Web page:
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Thursday, 19 August 1920

Mr RILEY (South Sydney) .- The one object of the Bill is to control the exportation of butter. I understand that representatives of the farmers have entered into an agreement at Home for the sale of our butter there. If the Government was not consulted about that agreement, why has it brought in this Bill to sanction it? The honorable' member for Dampier (Mr. Gregory) says that he does not desire Government interference or control, and I hope that the House will take him at his word by rejecting the Bill, and letting - this agreement stand on its merits. I hope, too, that the honorable member will give effect to his views by his vote. Are none but the producers of butter interested in this matter? If a body of unionists made an agreement with, say, the boot manufacturers, to charge a certain price for their labour, while the manufacturers were to put up the price of boots 100 per cent., would it be said that no one else was interested?

Dr EARLE PAGE (COWPER, NEW SOUTH WALES) - This is an export matter. Our contention now is similar to that of the Opposition last week when the Industrial Peace Bill was before the House.

Mr RILEY - You are asking for the sanction of Parliament to an agreement made "on behalf of the butter producers. But the British Government might sell our butter at a profit of 10s. or 15s. a cwt., and the object of the amendment is to secure in that case the. world's parity to our producers.

Mr Marr - Suppose that the world's parity falls.

Mr Bayley - Then the butter producers will be thankful for this agreement.

Mr RILEY - I have heard my friends of the Corner party contend that the producers should get the London parity for their commodities. In the past they have been cheated of that, and have justly complained, and a strong farmers' party was sent into this House to look after their interests. I am afraid that that party is not doing so in this matter. They say that an agreement has been entered into for the sale of our butter at 240s. a cwt. But it is not provided that, should the British Government sellthat butter at a profit, the producers here must benefit.We ought to protect our own people. There is another party to this matter, the consumers of this country, who ought to be considered.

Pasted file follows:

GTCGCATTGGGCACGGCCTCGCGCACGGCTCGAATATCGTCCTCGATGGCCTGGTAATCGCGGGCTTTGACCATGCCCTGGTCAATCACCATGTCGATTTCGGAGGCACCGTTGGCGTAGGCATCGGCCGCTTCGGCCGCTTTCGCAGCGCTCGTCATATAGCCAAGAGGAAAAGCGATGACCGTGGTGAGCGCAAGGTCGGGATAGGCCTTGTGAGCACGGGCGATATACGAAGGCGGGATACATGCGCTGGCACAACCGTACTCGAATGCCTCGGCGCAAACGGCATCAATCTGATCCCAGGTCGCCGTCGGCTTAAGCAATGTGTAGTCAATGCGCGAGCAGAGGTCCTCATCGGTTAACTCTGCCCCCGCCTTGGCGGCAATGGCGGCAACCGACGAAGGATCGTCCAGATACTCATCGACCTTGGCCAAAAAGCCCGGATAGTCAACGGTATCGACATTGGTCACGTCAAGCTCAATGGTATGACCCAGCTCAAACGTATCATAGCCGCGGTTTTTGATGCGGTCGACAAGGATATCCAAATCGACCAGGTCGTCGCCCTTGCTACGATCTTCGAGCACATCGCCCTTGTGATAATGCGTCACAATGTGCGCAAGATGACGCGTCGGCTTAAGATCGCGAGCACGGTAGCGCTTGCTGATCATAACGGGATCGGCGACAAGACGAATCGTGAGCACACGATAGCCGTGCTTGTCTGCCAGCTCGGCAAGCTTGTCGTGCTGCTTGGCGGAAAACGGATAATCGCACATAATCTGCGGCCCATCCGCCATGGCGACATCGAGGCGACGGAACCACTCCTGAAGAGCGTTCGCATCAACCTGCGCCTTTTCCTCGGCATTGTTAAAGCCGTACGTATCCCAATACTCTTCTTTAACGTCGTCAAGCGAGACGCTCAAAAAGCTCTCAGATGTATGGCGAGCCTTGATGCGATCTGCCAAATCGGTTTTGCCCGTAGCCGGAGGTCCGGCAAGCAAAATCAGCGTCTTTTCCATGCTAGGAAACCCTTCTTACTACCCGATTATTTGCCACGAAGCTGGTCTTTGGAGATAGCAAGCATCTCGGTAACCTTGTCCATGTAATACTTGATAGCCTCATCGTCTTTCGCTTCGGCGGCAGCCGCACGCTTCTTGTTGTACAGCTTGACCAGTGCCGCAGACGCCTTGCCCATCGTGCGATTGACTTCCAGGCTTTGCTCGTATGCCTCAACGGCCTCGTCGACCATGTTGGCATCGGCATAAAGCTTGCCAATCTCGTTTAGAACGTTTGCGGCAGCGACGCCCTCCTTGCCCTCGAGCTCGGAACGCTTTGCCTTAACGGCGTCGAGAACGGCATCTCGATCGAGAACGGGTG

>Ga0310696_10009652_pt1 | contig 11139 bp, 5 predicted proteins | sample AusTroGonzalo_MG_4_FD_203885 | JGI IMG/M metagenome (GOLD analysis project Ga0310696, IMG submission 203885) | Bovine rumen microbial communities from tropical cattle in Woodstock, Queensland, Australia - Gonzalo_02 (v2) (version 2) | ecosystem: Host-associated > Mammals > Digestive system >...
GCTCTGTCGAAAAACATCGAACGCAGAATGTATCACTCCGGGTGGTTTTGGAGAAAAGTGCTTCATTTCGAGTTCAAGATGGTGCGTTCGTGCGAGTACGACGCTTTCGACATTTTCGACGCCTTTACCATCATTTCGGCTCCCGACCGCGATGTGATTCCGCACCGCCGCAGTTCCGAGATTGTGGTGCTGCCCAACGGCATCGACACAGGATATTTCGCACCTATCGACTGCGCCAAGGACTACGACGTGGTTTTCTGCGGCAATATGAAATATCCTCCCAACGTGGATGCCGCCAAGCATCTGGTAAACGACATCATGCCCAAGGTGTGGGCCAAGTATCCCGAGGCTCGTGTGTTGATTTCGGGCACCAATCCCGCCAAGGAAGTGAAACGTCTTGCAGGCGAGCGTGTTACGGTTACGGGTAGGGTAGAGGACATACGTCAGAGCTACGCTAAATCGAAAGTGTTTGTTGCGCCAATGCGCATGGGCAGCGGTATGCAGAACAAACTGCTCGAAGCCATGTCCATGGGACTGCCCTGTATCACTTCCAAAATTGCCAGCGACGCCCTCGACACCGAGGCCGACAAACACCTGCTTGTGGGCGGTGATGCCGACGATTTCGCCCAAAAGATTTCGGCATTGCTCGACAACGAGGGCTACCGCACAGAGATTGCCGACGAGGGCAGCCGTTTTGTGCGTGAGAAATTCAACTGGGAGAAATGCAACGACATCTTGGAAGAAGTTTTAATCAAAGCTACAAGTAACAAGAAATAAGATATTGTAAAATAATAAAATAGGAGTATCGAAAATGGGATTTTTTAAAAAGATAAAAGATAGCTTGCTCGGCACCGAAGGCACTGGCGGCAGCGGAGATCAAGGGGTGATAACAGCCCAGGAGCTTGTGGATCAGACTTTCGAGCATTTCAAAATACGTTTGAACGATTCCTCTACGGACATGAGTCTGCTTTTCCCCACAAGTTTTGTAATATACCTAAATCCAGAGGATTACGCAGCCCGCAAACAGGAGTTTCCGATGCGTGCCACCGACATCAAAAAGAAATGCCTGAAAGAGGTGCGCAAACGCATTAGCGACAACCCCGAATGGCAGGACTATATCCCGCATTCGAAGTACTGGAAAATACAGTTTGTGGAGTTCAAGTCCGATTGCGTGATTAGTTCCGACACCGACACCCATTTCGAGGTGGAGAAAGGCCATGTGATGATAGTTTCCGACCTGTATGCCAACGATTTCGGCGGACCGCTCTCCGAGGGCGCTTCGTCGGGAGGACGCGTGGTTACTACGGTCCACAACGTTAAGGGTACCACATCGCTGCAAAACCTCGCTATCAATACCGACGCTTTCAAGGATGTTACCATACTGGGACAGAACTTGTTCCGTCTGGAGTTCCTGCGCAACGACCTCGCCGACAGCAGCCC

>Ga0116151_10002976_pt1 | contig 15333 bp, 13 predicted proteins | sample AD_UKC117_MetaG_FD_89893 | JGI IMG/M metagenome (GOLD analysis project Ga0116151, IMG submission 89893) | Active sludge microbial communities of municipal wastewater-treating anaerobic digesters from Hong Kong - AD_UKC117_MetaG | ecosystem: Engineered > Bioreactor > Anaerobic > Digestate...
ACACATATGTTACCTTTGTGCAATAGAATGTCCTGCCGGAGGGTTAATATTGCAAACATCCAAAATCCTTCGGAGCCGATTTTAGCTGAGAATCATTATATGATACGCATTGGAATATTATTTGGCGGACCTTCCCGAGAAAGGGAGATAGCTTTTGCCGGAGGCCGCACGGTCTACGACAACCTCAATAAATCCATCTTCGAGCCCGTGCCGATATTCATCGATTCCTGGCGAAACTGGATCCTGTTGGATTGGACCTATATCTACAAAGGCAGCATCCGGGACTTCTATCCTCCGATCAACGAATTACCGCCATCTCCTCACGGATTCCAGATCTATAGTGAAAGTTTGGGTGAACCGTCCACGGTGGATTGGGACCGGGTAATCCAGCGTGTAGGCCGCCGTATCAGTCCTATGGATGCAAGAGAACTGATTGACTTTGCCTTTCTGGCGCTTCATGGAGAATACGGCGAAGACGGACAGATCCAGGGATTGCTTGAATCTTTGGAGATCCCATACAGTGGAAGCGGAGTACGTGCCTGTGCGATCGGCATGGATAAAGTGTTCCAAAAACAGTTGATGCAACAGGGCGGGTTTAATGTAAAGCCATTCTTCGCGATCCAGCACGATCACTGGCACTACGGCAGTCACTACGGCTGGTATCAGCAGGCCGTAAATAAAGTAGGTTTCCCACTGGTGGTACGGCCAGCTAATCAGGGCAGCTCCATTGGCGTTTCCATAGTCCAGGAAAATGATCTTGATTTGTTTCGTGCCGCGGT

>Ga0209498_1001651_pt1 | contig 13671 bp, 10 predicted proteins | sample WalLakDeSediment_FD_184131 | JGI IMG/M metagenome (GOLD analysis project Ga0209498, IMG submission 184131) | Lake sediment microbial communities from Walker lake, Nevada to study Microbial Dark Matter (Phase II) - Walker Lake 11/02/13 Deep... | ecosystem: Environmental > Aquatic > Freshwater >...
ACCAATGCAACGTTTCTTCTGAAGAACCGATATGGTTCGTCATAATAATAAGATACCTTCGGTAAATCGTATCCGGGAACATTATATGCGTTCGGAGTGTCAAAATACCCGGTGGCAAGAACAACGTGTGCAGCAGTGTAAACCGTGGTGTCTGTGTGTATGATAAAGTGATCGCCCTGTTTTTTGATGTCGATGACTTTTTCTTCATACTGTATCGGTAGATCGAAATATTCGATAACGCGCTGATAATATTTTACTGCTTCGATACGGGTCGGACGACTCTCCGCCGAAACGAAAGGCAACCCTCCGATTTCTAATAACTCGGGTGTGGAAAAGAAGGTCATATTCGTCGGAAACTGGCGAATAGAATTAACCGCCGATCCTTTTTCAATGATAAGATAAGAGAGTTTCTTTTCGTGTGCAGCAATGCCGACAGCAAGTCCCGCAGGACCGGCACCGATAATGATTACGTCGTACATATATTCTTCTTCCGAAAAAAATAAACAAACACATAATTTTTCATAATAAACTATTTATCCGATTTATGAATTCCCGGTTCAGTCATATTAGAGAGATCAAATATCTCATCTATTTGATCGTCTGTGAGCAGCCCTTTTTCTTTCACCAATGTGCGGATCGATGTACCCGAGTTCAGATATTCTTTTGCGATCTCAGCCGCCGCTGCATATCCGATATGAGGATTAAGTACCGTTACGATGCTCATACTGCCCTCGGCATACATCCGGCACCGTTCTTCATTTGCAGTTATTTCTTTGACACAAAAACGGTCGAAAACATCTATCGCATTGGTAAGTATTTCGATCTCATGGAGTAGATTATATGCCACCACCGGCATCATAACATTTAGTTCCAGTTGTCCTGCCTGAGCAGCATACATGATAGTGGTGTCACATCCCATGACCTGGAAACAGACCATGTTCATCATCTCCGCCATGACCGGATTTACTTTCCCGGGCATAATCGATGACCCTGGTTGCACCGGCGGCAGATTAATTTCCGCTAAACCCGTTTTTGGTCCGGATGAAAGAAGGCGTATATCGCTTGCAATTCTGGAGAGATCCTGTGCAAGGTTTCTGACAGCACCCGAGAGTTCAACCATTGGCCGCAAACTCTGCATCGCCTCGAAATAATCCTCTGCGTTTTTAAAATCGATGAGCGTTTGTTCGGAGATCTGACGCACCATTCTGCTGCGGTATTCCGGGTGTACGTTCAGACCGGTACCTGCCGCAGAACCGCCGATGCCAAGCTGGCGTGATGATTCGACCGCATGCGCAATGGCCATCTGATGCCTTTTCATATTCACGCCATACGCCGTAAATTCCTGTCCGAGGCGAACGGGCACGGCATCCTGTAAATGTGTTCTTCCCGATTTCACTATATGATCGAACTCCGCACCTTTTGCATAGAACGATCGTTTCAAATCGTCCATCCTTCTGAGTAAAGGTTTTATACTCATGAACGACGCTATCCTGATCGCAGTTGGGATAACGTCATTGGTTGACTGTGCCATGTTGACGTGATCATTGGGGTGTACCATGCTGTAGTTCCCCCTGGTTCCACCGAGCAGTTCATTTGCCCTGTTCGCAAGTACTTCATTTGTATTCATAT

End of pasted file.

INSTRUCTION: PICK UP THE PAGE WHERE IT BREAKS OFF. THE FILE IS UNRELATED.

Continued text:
Mr Stewart - In what way?

Mr RILEY - The people in the towns have helped to develop the country. The farmers depend on them for the supply of clothes, boots, implements, and other necessaries. It is the people generally who haveborrowed large sums to build railways and open up the country, thus assisting development and making it possible for the farmer to live and send his produce to market.

Mr Stewart - Does the honorable member deny that the farmers have paid their share of taxes?

Mr RILEY - Of course they have; but there are plenty of railways running, into the country which do not pay interest on capital cost.

Dr EARLE PAGE (COWPER, NEW SOUTH WALES) - The railways do not pay because they have been built for the benefit of the city man.